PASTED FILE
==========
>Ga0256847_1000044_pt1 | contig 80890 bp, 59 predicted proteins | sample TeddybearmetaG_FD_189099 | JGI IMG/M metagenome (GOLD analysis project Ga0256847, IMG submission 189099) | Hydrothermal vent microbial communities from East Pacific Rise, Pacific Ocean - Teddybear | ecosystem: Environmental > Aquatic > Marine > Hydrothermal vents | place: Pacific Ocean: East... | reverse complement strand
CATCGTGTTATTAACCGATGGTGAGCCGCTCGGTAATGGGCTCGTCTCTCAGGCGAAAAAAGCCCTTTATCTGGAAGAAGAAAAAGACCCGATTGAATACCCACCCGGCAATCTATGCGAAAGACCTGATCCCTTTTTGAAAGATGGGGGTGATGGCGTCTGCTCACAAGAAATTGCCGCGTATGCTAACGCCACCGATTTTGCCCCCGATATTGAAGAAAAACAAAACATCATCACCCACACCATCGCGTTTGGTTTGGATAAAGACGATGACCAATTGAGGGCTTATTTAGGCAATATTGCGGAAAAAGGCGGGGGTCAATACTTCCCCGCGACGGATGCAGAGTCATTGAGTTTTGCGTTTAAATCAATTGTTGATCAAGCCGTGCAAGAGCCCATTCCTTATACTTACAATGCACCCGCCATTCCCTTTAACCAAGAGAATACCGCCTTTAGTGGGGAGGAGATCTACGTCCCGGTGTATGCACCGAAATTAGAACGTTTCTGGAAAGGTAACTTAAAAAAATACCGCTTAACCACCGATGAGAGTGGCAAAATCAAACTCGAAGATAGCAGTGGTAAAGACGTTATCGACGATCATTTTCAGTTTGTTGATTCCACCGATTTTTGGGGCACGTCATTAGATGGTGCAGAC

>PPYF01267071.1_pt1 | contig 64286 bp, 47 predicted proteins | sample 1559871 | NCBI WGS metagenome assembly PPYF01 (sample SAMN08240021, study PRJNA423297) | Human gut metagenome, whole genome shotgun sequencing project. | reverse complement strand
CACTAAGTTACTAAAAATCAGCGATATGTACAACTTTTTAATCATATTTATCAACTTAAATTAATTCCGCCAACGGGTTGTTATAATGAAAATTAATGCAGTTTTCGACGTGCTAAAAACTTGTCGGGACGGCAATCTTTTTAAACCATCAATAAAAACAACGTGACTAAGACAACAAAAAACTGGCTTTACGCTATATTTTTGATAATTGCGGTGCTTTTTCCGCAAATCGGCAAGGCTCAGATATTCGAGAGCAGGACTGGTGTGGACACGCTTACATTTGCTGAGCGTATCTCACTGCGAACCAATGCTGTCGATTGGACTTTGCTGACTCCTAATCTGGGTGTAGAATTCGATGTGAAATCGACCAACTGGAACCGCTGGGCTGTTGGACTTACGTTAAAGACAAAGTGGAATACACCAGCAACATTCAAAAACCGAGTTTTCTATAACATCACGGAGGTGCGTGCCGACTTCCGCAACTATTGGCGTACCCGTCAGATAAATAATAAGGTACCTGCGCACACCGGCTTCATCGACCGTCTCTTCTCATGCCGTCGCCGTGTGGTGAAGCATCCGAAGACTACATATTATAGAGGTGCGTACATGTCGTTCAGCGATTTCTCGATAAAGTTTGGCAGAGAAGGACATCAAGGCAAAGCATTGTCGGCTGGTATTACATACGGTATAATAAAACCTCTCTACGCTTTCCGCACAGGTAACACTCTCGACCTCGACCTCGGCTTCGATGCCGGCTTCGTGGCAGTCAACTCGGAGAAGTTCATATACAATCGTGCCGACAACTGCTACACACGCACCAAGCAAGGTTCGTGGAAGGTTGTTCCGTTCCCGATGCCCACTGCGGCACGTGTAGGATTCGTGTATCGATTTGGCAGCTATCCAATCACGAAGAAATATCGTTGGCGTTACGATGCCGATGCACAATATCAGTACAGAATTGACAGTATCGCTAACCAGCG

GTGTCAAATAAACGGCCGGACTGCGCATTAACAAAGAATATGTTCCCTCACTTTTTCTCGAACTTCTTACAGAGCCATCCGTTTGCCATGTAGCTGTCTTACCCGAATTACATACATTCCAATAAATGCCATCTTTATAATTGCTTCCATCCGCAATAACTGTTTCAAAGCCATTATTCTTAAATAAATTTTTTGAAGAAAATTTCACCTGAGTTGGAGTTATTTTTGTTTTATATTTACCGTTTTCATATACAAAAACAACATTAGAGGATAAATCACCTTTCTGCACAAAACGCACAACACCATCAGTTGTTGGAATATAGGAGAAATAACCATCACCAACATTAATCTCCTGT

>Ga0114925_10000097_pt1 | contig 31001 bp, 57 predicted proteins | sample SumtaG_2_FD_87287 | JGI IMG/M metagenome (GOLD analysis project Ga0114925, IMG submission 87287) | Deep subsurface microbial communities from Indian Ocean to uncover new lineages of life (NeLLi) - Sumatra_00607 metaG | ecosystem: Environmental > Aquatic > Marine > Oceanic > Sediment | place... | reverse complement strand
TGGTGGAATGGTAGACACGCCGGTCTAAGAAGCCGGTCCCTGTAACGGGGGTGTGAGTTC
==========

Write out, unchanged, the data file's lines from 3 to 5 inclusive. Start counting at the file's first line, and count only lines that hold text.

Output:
>PPYF01267071.1_pt1 | contig 64286 bp, 47 predicted proteins | sample 1559871 | NCBI WGS metagenome assembly PPYF01 (sample SAMN08240021, study PRJNA423297) | Human gut metagenome, whole genome shotgun sequencing project. | reverse complement strand
CACTAAGTTACTAAAAATCAGCGATATGTACAACTTTTTAATCATATTTATCAACTTAAATTAATTCCGCCAACGGGTTGTTATAATGAAAATTAATGCAGTTTTCGACGTGCTAAAAACTTGTCGGGACGGCAATCTTTTTAAACCATCAATAAAAACAACGTGACTAAGACAACAAAAAACTGGCTTTACGCTATATTTTTGATAATTGCGGTGCTTTTTCCGCAAATCGGCAAGGCTCAGATATTCGAGAGCAGGACTGGTGTGGACACGCTTACATTTGCTGAGCGTATCTCACTGCGAACCAATGCTGTCGATTGGACTTTGCTGACTCCTAATCTGGGTGTAGAATTCGATGTGAAATCGACCAACTGGAACCGCTGGGCTGTTGGACTTACGTTAAAGACAAAGTGGAATACACCAGCAACATTCAAAAACCGAGTTTTCTATAACATCACGGAGGTGCGTGCCGACTTCCGCAACTATTGGCGTACCCGTCAGATAAATAATAAGGTACCTGCGCACACCGGCTTCATCGACCGTCTCTTCTCATGCCGTCGCCGTGTGGTGAAGCATCCGAAGACTACATATTATAGAGGTGCGTACATGTCGTTCAGCGATTTCTCGATAAAGTTTGGCAGAGAAGGACATCAAGGCAAAGCATTGTCGGCTGGTATTACATACGGTATAATAAAACCTCTCTACGCTTTCCGCACAGGTAACACTCTCGACCTCGACCTCGGCTTCGATGCCGGCTTCGTGGCAGTCAACTCGGAGAAGTTCATATACAATCGTGCCGACAACTGCTACACACGCACCAAGCAAGGTTCGTGGAAGGTTGTTCCGTTCCCGATGCCCACTGCGGCACGTGTAGGATTCGTGTATCGATTTGGCAGCTATCCAATCACGAAGAAATATCGTTGGCGTTACGATGCCGATGCACAATATCAGTACAGAATTGACAGTATCGCTAACCAGCG

GTGTCAAATAAACGGCCGGACTGCGCATTAACAAAGAATATGTTCCCTCACTTTTTCTCGAACTTCTTACAGAGCCATCCGTTTGCCATGTAGCTGTCTTACCCGAATTACATACATTCCAATAAATGCCATCTTTATAATTGCTTCCATCCGCAATAACTGTTTCAAAGCCATTATTCTTAAATAAATTTTTTGAAGAAAATTTCACCTGAGTTGGAGTTATTTTTGTTTTATATTTACCGTTTTCATATACAAAAACAACATTAGAGGATAAATCACCTTTCTGCACAAAACGCACAACACCATCAGTTGTTGGAATATAGGAGAAATAACCATCACCAACATTAATCTCCTGT